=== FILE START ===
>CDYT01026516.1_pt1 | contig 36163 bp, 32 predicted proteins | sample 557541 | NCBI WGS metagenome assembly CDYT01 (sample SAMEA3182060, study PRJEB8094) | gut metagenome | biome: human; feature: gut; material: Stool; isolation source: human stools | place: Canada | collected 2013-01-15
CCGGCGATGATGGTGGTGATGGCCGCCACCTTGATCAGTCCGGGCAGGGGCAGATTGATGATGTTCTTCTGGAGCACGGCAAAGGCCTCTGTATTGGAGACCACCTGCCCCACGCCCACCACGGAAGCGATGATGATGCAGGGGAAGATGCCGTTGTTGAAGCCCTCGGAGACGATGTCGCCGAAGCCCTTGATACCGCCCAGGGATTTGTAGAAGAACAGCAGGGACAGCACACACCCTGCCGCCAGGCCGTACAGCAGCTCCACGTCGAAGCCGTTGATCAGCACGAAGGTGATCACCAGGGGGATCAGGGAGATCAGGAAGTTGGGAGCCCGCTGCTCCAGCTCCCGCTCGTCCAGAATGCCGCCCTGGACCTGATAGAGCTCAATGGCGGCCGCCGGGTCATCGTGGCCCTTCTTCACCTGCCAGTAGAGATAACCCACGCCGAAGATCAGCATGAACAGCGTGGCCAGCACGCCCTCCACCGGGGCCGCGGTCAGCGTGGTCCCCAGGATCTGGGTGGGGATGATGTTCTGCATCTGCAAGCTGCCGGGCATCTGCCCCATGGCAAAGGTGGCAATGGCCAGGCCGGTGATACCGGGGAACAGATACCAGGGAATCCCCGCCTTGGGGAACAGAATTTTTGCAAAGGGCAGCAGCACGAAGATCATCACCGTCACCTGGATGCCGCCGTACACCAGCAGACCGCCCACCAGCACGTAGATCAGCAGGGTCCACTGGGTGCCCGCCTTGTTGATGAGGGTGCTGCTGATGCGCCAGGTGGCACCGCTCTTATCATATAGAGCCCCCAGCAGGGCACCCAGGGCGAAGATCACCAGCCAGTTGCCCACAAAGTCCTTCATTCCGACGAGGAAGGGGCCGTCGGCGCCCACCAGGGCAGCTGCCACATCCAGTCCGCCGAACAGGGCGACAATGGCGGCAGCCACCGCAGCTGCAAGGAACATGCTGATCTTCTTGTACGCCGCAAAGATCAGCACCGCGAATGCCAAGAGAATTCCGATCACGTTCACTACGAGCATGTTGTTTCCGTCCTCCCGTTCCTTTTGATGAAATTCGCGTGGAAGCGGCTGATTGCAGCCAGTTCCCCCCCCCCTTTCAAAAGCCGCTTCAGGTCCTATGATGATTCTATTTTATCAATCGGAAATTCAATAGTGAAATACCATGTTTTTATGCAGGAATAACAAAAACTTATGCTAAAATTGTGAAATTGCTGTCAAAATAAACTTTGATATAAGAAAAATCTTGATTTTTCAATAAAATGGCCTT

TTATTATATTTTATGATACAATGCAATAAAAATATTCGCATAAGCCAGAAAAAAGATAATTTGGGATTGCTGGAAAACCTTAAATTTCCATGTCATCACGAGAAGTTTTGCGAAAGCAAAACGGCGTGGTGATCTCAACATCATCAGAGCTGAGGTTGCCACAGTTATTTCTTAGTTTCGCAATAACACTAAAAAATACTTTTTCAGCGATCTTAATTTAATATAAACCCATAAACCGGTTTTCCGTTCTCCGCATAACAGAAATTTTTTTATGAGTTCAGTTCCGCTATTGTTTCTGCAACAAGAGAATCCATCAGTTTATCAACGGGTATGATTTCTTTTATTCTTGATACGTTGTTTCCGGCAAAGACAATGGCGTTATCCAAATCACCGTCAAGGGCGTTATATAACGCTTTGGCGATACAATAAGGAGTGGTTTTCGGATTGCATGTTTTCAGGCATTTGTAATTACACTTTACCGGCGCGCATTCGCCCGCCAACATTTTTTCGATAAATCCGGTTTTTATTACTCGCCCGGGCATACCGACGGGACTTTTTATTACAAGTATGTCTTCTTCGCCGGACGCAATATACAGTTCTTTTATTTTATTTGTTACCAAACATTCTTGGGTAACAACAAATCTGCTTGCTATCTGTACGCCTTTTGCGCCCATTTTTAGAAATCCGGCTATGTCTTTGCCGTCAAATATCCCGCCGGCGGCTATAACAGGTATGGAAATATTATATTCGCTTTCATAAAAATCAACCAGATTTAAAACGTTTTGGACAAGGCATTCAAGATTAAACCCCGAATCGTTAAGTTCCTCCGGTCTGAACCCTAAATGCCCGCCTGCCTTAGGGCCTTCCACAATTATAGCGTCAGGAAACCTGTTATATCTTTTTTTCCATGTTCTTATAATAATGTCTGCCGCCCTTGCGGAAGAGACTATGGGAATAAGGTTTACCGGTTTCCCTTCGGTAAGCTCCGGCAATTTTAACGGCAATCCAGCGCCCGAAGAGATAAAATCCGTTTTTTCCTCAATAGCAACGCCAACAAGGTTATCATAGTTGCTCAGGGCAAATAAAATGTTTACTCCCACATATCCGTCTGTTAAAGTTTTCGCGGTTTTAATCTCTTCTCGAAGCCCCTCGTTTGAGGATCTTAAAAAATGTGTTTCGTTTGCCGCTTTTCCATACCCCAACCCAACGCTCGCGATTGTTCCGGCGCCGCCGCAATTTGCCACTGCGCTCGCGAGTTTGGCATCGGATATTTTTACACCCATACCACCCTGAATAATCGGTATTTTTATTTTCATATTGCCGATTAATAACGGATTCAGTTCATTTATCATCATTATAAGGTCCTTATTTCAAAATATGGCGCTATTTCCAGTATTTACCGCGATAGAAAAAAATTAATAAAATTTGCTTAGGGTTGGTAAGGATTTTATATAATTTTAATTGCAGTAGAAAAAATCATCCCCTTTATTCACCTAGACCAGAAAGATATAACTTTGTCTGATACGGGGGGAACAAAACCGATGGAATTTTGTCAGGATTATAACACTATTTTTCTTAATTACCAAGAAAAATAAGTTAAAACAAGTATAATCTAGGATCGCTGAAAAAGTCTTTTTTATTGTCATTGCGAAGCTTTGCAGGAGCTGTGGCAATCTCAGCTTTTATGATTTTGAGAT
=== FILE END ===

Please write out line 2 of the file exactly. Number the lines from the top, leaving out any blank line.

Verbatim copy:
CCGGCGATGATGGTGGTGATGGCCGCCACCTTGATCAGTCCGGGCAGGGGCAGATTGATGATGTTCTTCTGGAGCACGGCAAAGGCCTCTGTATTGGAGACCACCTGCCCCACGCCCACCACGGAAGCGATGATGATGCAGGGGAAGATGCCGTTGTTGAAGCCCTCGGAGACGATGTCGCCGAAGCCCTTGATACCGCCCAGGGATTTGTAGAAGAACAGCAGGGACAGCACACACCCTGCCGCCAGGCCGTACAGCAGCTCCACGTCGAAGCCGTTGATCAGCACGAAGGTGATCACCAGGGGGATCAGGGAGATCAGGAAGTTGGGAGCCCGCTGCTCCAGCTCCCGCTCGTCCAGAATGCCGCCCTGGACCTGATAGAGCTCAATGGCGGCCGCCGGGTCATCGTGGCCCTTCTTCACCTGCCAGTAGAGATAACCCACGCCGAAGATCAGCATGAACAGCGTGGCCAGCACGCCCTCCACCGGGGCCGCGGTCAGCGTGGTCCCCAGGATCTGGGTGGGGATGATGTTCTGCATCTGCAAGCTGCCGGGCATCTGCCCCATGGCAAAGGTGGCAATGGCCAGGCCGGTGATACCGGGGAACAGATACCAGGGAATCCCCGCCTTGGGGAACAGAATTTTTGCAAAGGGCAGCAGCACGAAGATCATCACCGTCACCTGGATGCCGCCGTACACCAGCAGACCGCCCACCAGCACGTAGATCAGCAGGGTCCACTGGGTGCCCGCCTTGTTGATGAGGGTGCTGCTGATGCGCCAGGTGGCACCGCTCTTATCATATAGAGCCCCCAGCAGGGCACCCAGGGCGAAGATCACCAGCCAGTTGCCCACAAAGTCCTTCATTCCGACGAGGAAGGGGCCGTCGGCGCCCACCAGGGCAGCTGCCACATCCAGTCCGCCGAACAGGGCGACAATGGCGGCAGCCACCGCAGCTGCAAGGAACATGCTGATCTTCTTGTACGCCGCAAAGATCAGCACCGCGAATGCCAAGAGAATTCCGATCACGTTCACTACGAGCATGTTGTTTCCGTCCTCCCGTTCCTTTTGATGAAATTCGCGTGGAAGCGGCTGATTGCAGCCAGTTCCCCCCCCCCTTTCAAAAGCCGCTTCAGGTCCTATGATGATTCTATTTTATCAATCGGAAATTCAATAGTGAAATACCATGTTTTTATGCAGGAATAACAAAAACTTATGCTAAAATTGTGAAATTGCTGTCAAAATAAACTTTGATATAAGAAAAATCTTGATTTTTCAATAAAATGGCCTT